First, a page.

4
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1answer
93 views

What are the cloud-like blobs in the Martian southern hemisphere?

In a very recent edition of New Scientist, an article Mystery cloud-like blobs over Mars baffle astronomers (16 Feb, 2015), detailed that on 12 March 2012, amateur astronomers around the world ...
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1answer
85 views

Could a magnetars magnetic field have saved Mars atmosphere?

Just wondering: if a magnetar was close enough to Mars would it have saved its atmosphere by protecting it from solar radiation? I was wondering this because Earth protects us via a magnetic field; ...
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4answers
976 views

How does Titan maintain the atmosphere

Titan which is smaller than mars has an atmosphere but mars is not able to maintain atmosphere. Even Luna doesn't have an atmosphere.
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1answer
56 views

Are there many faint meteors that are too faint to see with the naked eye?

I remember one time a while back looking at the night sky through night vision goggles. One interesting thing I noticed is that there appeared to be many very faint meteors in the sky practically all ...
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2answers
205 views

How do or could radio telescopes contribute to exoplanet studies?

Current and upcoming telescopes which find exoplanets and take spectra of their atmospheres seem to be optical or infrared. What about radio telescopes applied to exoplanets? They are larger and more ...
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1answer
44 views

What is the boundary in the atmosphere seen in this video?

This video, which shows time-lapse views of Earth from the ISS, consistently shows some sort of hard boundary in the atmosphere, below which there seems to be significant reflection from sunlight ...
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1answer
127 views

Energetics of Titans Tholin haze

So, I've googled and wiki'd on this, but no clue, so I turn my question to the community: Given Titan's nice orange haze that is supposedly composed of Tholins and strangely coincides with its ...
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1answer
67 views

How many stars can be seen naked eye from outside the atmosphere? Ho dense is the “sky” from there?

When I was 20, I went to Naxos (Greece) with friends. I was driving my car during the night on the mount Zeus (1003 meters - 3,291 ft) listening Pink Floyd. Up there we stopped the car to take a ...
2
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1answer
370 views

Effect of the absence of atmospheric refraction to sun rise and sunset times

What is the effect of absence of atmospheric refraction on sin rise and sunset time? Is it will be delayed or earlier for sunrise and sunset, and why? Thank you:)
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2answers
155 views

What is the current accepted theory as to why Titan has retained its atmosphere?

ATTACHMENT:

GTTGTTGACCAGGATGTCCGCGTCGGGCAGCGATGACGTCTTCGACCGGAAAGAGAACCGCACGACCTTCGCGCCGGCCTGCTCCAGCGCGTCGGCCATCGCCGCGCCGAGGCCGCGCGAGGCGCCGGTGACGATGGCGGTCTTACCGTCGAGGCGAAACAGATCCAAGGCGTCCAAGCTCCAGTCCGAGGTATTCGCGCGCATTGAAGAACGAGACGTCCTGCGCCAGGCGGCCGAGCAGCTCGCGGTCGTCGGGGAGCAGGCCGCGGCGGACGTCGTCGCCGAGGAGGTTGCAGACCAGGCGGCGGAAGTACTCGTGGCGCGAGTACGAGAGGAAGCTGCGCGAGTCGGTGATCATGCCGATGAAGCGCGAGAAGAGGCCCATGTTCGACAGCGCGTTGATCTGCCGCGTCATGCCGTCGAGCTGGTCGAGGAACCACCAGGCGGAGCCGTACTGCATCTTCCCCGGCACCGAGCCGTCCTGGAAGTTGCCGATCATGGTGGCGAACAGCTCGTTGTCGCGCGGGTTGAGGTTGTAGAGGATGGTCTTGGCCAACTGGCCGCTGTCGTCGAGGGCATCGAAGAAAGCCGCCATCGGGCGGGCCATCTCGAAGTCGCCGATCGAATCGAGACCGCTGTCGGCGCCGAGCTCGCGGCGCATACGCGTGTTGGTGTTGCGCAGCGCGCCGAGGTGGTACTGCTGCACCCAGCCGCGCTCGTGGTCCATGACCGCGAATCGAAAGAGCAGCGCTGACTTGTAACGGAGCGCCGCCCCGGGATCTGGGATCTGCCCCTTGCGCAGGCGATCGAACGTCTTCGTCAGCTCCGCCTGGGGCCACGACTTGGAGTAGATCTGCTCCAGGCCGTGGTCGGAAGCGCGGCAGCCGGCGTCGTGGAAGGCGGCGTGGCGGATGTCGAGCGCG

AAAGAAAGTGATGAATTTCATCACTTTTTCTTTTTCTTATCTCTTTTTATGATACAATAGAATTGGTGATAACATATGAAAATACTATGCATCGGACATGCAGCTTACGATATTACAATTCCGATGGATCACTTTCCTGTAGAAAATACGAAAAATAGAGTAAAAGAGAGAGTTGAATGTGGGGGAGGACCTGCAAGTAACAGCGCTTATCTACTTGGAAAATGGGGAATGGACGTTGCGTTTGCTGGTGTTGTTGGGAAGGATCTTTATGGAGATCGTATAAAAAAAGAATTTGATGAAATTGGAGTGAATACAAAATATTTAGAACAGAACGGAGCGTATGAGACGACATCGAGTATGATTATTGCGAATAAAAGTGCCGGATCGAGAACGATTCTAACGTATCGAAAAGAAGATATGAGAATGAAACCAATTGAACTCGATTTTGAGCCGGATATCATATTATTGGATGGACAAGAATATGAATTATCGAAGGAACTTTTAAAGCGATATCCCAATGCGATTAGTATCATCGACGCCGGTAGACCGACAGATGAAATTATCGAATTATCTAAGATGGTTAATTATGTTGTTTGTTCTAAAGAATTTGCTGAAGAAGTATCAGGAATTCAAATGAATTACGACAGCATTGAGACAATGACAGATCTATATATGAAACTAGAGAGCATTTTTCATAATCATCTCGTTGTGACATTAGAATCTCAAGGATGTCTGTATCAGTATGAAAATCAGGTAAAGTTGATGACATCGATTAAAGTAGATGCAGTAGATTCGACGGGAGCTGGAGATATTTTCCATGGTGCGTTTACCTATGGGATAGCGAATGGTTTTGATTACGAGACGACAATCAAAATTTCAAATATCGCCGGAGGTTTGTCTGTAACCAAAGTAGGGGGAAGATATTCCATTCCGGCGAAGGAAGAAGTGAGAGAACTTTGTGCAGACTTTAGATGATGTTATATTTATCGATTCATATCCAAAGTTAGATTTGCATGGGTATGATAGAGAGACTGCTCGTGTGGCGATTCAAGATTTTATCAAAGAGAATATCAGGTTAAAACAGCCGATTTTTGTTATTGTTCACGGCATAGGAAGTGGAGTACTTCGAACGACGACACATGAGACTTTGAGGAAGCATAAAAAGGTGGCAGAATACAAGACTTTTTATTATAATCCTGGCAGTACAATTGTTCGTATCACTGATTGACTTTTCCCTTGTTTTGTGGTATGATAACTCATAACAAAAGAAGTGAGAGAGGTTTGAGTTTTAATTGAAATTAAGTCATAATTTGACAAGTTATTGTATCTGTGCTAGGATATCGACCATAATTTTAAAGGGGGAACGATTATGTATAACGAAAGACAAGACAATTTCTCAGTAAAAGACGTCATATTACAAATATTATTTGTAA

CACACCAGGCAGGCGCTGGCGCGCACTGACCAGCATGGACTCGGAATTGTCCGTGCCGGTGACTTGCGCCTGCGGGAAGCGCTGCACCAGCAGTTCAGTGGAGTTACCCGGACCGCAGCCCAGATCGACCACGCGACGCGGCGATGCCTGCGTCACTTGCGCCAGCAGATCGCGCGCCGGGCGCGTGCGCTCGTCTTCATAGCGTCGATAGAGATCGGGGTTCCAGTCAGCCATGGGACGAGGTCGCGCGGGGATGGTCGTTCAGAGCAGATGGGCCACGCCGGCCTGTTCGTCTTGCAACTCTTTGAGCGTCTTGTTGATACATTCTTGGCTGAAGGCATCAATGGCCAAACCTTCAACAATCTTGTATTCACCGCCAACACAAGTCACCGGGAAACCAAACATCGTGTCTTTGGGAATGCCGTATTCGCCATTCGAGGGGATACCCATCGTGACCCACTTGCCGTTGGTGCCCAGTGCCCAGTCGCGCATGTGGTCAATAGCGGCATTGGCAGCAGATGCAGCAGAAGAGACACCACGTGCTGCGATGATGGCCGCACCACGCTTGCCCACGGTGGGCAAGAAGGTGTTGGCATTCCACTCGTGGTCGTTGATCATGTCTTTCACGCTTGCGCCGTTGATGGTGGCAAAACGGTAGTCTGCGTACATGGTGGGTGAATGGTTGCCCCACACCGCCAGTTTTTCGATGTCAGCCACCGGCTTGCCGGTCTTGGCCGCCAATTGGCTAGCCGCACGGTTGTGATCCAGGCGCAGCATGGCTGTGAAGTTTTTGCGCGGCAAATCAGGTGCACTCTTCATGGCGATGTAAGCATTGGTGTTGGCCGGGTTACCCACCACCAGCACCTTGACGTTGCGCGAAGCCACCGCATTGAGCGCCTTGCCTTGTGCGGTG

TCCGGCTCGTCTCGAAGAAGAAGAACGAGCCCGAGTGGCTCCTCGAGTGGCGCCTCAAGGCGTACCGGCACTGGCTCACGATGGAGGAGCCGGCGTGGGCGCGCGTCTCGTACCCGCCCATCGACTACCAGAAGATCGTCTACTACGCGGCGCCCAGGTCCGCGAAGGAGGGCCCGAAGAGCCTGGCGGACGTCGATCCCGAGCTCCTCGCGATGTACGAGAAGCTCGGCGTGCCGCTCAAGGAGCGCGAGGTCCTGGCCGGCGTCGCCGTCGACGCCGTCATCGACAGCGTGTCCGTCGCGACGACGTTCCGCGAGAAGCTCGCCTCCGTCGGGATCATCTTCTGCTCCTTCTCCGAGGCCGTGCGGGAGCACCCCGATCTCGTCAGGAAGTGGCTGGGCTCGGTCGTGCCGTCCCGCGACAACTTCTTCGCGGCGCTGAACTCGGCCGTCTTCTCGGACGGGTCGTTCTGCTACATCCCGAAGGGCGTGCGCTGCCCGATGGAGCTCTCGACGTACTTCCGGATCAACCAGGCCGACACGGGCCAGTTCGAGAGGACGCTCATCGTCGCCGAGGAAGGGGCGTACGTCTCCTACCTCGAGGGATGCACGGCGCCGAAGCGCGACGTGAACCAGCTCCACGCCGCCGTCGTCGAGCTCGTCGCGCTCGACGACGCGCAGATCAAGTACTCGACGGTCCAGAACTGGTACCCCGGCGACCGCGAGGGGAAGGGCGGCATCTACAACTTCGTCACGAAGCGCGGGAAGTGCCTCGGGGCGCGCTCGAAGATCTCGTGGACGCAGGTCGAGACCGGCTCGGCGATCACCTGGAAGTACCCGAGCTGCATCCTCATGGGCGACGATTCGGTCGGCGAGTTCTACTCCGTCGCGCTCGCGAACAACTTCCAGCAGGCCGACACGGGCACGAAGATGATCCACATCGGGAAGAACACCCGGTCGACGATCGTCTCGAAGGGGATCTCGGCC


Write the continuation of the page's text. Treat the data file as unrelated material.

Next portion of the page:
Titan (moon of Saturn) is unique in that it possesses a very thick atmosphere. However, Titan is certainly is not the largest of the moons - Ganymede being larger. What is the current accepted ...
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2answers
206 views

Why do some celestial bodies have atmospheres, and not others?

Question is rather self-explanatory. An answer touching upon how/why atmospheres are formed in the first place would be ideal as well. An example of such astral bodies would be The Earth and it's ...
6
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2answers
155 views

Can we find out whether early Venus was Earth-like or not?

It has been speculated that Venus billions of years ago could've had a much different atmosphere with liquid water on its surface and possibly life. Partly thanks to the cooler young Sun. But is it ...
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3answers
331 views

Can we hear something on Venus, Mars and Titan?

Mars, Venus and Titan have an atmosphere and we can theoretically step on them (and die quickly). So, as an example, let's say we can survive on these objects without a space suit. I say: “Hi” on any ...
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2answers
206 views

Would a high albedo reflective substance cool down Venus?

If we were to put a highly reflective substance into Venus's upper atmosphere, could we cool it down? I am envisioning adding a highly reflective fine dust or gas, possibly lighter than "air" to the ...
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1answer
92 views

Why do rocks on other solar system bodies that have an atmosphere seem to be flat?

Images taken by landers on Titan and Venus and Mars show landscapes where rocks, to me at least, are surprisingly flat. Being used to walking around in forests with roundish meter sized boulders, I'd ...
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1answer
155 views

How does water exist within the frost line of a star?

My supposition is that within the distance of the so called frost line around a star, water in empty space sublimates, evaporates. I further suppose that this means that vaporized water is pushed to ...